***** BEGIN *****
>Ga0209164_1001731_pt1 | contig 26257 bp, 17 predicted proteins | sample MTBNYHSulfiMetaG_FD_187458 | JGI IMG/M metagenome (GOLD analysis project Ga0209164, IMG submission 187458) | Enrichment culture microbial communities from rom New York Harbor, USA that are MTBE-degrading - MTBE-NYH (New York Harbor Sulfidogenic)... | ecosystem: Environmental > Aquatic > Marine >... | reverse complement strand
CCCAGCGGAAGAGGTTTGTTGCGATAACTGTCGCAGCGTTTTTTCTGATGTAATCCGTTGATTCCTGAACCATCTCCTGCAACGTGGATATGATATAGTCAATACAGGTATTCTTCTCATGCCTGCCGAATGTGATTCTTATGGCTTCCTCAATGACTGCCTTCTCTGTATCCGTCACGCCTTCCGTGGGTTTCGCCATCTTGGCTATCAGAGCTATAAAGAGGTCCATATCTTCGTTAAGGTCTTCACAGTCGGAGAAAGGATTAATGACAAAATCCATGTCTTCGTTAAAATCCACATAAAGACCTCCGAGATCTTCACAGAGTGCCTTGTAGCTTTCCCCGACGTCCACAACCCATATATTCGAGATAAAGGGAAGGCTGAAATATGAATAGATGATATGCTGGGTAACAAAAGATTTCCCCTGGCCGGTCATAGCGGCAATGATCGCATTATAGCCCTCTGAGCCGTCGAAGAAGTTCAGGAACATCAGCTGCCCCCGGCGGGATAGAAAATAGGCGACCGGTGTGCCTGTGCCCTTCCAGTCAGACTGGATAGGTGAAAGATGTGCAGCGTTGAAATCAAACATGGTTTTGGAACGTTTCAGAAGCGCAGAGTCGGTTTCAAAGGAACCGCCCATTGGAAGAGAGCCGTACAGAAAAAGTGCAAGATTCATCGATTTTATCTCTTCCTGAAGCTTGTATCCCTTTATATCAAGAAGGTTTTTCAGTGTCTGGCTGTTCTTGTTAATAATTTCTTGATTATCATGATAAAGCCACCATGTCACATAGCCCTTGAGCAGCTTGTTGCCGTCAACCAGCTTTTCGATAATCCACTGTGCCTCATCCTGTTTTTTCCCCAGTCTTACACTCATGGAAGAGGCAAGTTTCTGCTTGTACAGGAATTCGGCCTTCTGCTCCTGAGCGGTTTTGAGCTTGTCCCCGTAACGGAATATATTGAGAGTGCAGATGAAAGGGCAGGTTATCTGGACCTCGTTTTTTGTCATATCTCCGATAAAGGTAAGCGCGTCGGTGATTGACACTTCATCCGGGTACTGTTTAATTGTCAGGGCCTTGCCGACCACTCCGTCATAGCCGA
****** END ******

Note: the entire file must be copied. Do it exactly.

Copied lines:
>Ga0209164_1001731_pt1 | contig 26257 bp, 17 predicted proteins | sample MTBNYHSulfiMetaG_FD_187458 | JGI IMG/M metagenome (GOLD analysis project Ga0209164, IMG submission 187458) | Enrichment culture microbial communities from rom New York Harbor, USA that are MTBE-degrading - MTBE-NYH (New York Harbor Sulfidogenic)... | ecosystem: Environmental > Aquatic > Marine >... | reverse complement strand
CCCAGCGGAAGAGGTTTGTTGCGATAACTGTCGCAGCGTTTTTTCTGATGTAATCCGTTGATTCCTGAACCATCTCCTGCAACGTGGATATGATATAGTCAATACAGGTATTCTTCTCATGCCTGCCGAATGTGATTCTTATGGCTTCCTCAATGACTGCCTTCTCTGTATCCGTCACGCCTTCCGTGGGTTTCGCCATCTTGGCTATCAGAGCTATAAAGAGGTCCATATCTTCGTTAAGGTCTTCACAGTCGGAGAAAGGATTAATGACAAAATCCATGTCTTCGTTAAAATCCACATAAAGACCTCCGAGATCTTCACAGAGTGCCTTGTAGCTTTCCCCGACGTCCACAACCCATATATTCGAGATAAAGGGAAGGCTGAAATATGAATAGATGATATGCTGGGTAACAAAAGATTTCCCCTGGCCGGTCATAGCGGCAATGATCGCATTATAGCCCTCTGAGCCGTCGAAGAAGTTCAGGAACATCAGCTGCCCCCGGCGGGATAGAAAATAGGCGACCGGTGTGCCTGTGCCCTTCCAGTCAGACTGGATAGGTGAAAGATGTGCAGCGTTGAAATCAAACATGGTTTTGGAACGTTTCAGAAGCGCAGAGTCGGTTTCAAAGGAACCGCCCATTGGAAGAGAGCCGTACAGAAAAAGTGCAAGATTCATCGATTTTATCTCTTCCTGAAGCTTGTATCCCTTTATATCAAGAAGGTTTTTCAGTGTCTGGCTGTTCTTGTTAATAATTTCTTGATTATCATGATAAAGCCACCATGTCACATAGCCCTTGAGCAGCTTGTTGCCGTCAACCAGCTTTTCGATAATCCACTGTGCCTCATCCTGTTTTTTCCCCAGTCTTACACTCATGGAAGAGGCAAGTTTCTGCTTGTACAGGAATTCGGCCTTCTGCTCCTGAGCGGTTTTGAGCTTGTCCCCGTAACGGAATATATTGAGAGTGCAGATGAAAGGGCAGGTTATCTGGACCTCGTTTTTTGTCATATCTCCGATAAAGGTAAGCGCGTCGGTGATTGACACTTCATCCGGGTACTGTTTAATTGTCAGGGCCTTGCCGACCACTCCGTCATAGCCGA